Ask the Experts: 7 Things Nobody Told You About Laminates
They are found almost everywhere in your home: from your kitchen cabinets and wardrobes to your bathroom vanities and living room feature wall. If you’ve got carpentry done, it’s most likely clad in it. Laminate is the general term for this ubiquitous surface material, but it’s more accurately called High Pressure Laminates (HPLs). What do we really know about it though, beyond the fact that they come in a wide array of patterns and designs? We delve deeper into this material with the laminate experts at EDL, Evershine and Greenlam.
1. There are a few different types of laminates
Design: DSOD Interior
Invented around a century ago, HPLs are currently the most commonly used laminate type for carpentry works in Singapore. They are made from layers of craft paper with melamine resin acting as a core protective layer followed by decorative paper. All these layers are fused together under high heat and high pressure, converting these layers into a single, rigid laminate sheet.
Image courtesy of Greenlam
Compact laminates are a newer form of HPLs and were mainly used for non-residential places such as toilet partitions. They are more resistant to water and humidity as well as chemicals, which is why they are also commonly found in laboratories. Nowdays though, they are increasingly found in homes. Both Greenlam and EDL carry their own brands of compact laminates.
There is an older laminate version called post-form laminates, which were commonly used for countertops as they can be heated up to bend at a curve to a certain degree. However, these are slowly being phased out as better performing materials for kitchen counters are introduced.
2. New technologies are being introduced for laminates
Design: MMJ Design Loft
Today, you can find laminates that are fingerprint resistance, which make them suited for surfaces that face higher traffic like worktops or frequently opened cabinet doors.
In terms of newer designs, besides laminates that can look like stone and metal, there are ones that can also take on the appearance of a reflective mirror.
3. Flooring laminates are not exactly the same as HPL
While they are similar to HPLs, in the sense that they are made the same way, the layers for flooring laminates are usually made from high density fiber board (HDF) or medium density board (MDF), rather than craft paper, which is thinner. However, laminate flooring is similarly being phased out in the face of newer and better performing flooring materials in the market.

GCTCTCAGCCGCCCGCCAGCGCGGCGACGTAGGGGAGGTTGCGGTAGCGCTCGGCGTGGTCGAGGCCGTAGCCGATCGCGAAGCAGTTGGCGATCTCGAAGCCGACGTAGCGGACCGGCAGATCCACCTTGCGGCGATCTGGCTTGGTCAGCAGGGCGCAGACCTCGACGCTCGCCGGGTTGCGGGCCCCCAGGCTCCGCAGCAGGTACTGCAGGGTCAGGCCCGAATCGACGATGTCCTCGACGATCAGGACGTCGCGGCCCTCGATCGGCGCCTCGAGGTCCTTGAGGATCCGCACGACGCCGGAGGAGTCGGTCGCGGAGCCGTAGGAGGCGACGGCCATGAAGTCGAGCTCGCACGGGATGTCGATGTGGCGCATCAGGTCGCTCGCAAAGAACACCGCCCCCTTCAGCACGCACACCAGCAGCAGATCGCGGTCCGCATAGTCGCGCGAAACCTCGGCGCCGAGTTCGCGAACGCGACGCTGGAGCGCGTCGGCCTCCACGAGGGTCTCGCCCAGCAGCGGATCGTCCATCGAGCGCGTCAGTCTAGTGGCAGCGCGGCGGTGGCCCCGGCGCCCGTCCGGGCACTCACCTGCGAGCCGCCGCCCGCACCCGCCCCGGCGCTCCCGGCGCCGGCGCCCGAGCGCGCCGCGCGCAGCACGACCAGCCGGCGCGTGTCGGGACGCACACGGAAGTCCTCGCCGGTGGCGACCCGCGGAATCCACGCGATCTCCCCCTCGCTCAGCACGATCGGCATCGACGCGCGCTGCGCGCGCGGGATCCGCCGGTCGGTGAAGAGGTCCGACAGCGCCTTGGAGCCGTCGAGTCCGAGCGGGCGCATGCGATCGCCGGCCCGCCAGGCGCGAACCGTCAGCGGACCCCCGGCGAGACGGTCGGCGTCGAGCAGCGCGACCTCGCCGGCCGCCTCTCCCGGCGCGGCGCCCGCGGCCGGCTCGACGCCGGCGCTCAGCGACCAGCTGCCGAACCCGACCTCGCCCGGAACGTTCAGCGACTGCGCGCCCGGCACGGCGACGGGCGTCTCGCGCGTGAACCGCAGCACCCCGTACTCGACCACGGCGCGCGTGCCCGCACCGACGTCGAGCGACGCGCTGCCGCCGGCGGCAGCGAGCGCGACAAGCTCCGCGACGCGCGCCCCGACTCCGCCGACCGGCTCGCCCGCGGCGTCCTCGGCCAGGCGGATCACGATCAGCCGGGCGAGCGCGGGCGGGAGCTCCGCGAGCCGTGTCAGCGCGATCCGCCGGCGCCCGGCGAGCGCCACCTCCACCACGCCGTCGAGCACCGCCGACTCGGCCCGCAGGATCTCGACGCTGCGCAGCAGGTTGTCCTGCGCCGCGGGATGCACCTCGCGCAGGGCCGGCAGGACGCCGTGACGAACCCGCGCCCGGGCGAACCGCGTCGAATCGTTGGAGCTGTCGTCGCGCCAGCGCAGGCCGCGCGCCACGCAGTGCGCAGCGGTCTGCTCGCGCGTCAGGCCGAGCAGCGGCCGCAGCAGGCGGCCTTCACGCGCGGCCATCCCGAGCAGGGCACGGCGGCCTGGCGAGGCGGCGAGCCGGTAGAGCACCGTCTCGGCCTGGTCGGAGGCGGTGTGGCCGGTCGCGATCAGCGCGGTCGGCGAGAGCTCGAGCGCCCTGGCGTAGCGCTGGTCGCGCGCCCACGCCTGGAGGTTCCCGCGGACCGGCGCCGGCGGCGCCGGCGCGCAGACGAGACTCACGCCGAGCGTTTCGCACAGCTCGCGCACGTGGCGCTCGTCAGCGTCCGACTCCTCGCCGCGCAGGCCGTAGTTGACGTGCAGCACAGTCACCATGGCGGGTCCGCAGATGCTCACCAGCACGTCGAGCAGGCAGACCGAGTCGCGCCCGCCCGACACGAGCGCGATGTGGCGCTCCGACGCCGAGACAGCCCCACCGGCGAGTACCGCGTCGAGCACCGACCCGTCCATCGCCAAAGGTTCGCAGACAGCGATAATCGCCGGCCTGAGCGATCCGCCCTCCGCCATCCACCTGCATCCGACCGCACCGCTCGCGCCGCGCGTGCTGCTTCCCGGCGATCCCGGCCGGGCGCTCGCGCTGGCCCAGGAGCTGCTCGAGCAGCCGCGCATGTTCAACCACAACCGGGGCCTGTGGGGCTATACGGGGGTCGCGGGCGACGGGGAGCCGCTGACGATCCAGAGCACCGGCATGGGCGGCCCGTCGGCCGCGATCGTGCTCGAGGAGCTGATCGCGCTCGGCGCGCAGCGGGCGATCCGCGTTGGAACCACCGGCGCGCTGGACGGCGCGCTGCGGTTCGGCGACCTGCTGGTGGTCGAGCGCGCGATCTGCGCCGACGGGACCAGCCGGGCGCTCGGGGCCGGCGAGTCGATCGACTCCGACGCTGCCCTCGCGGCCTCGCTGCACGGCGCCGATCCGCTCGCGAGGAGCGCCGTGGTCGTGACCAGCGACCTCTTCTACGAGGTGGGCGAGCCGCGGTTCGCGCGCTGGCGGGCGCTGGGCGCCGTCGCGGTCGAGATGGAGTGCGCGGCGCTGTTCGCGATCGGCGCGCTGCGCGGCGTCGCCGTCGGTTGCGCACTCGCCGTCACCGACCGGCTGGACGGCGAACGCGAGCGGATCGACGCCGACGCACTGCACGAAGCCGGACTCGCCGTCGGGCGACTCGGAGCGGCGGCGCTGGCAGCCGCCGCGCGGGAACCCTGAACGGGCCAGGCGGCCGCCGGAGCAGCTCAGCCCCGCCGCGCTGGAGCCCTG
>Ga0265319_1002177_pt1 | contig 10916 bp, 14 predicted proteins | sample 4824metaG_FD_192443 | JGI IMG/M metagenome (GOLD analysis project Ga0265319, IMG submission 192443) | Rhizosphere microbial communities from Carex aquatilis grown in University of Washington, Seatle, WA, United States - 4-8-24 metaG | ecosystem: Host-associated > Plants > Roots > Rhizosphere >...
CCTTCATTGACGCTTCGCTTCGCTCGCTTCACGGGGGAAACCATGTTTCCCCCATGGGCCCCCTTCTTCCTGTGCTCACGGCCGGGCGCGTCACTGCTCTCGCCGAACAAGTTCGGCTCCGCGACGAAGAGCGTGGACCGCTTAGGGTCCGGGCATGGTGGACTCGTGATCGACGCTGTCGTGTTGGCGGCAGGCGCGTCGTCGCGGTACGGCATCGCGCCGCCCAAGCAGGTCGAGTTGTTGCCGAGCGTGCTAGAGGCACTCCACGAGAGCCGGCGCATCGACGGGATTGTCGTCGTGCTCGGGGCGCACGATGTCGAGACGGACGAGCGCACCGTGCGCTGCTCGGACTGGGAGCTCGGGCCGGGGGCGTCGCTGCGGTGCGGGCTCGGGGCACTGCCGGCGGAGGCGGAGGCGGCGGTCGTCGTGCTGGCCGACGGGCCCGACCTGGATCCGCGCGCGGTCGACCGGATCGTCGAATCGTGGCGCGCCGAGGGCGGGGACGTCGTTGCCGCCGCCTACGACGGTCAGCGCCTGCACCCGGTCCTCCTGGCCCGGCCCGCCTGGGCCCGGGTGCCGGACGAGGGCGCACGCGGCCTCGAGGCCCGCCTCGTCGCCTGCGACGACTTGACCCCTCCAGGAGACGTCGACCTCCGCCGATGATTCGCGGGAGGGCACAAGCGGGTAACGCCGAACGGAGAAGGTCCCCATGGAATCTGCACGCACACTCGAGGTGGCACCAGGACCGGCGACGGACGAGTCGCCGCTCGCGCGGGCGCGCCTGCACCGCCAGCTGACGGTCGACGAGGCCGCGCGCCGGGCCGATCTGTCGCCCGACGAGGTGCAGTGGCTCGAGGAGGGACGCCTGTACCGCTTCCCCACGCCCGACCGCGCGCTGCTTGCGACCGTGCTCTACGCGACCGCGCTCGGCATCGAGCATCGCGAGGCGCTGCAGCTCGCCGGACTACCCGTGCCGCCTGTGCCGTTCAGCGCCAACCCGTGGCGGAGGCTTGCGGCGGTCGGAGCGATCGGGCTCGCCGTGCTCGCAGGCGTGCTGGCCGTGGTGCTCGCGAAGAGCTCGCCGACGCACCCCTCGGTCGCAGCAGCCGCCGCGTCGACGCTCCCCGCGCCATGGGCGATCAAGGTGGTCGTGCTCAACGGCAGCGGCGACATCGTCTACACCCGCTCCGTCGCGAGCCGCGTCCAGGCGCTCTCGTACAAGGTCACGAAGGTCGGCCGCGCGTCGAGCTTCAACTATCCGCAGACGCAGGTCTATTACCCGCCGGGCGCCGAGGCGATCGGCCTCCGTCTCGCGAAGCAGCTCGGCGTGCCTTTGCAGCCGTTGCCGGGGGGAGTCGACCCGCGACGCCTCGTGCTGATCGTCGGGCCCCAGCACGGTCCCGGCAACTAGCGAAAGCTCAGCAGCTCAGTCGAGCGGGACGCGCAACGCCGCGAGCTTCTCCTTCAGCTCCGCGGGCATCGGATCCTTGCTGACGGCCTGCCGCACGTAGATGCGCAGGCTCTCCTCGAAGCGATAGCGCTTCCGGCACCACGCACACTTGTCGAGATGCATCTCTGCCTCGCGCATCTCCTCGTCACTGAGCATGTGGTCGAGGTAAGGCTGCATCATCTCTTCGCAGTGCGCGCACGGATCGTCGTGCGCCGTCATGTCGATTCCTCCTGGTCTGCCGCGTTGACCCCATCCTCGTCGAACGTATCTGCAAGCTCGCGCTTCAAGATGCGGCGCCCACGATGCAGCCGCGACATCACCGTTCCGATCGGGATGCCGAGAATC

4. Avoid using laminates in wet zones or the outdoors
Design: Linear Space Concepts
Our experts advise against using laminates in wet areas of the home, such as the shower area in your bathroom. If you’re using laminates for your bathroom vanity, make sure it won’t be in contact with moisture e.g. make sure the laminates aren’t used as a backsplash and that they don’t touch the flooring.
Laminates aren’t suitable for outdoor areas as well, as they cannot be subjected to long exposure to the elements.
5. They usually come in standard sizes, but there are larger sheets too
Most HPLs come in standard sizes of 2440 (length) x 1220 (width) x thickness 0.8mm (thickness). You will need to join multiple sheets of laminates if you’re using them in larger areas e.g. a feature wall, which can result in unsightly joint lines. One way is to go for larger laminate sheets. At EDL, they have sheets that are 3000 (length) x 1300mm (width).
6. There are two main types of edging materials for cabinets in Singapore
Design: Kuro +
To conceal joint lines between two pieces of laminates as well as to prevent premature laminate peeling, edging is usually used. In Singapore, there are two main forms: ABS (acrylonitrile butadiene styrene) or PVC (polyvinyl chloride) edging. Both are plastic forms and will lend a very slight curve when applied to the joint. ABS is more durable, as it’s applied by machine whereas PVC is hand-glued in place.
7. Compact laminates for a straight sharp edge
Image courtesy of EDL
With ABS or PVC edging, you can’t quite go for a straight sharp edge look. If you’re looking to get this sleek look, opt for compact laminates. Greenlam and EDL’s compact laminates don’t require extra edging and the colour of the laminates are also coloured through all the way to the core so it looks like a single solid piece.
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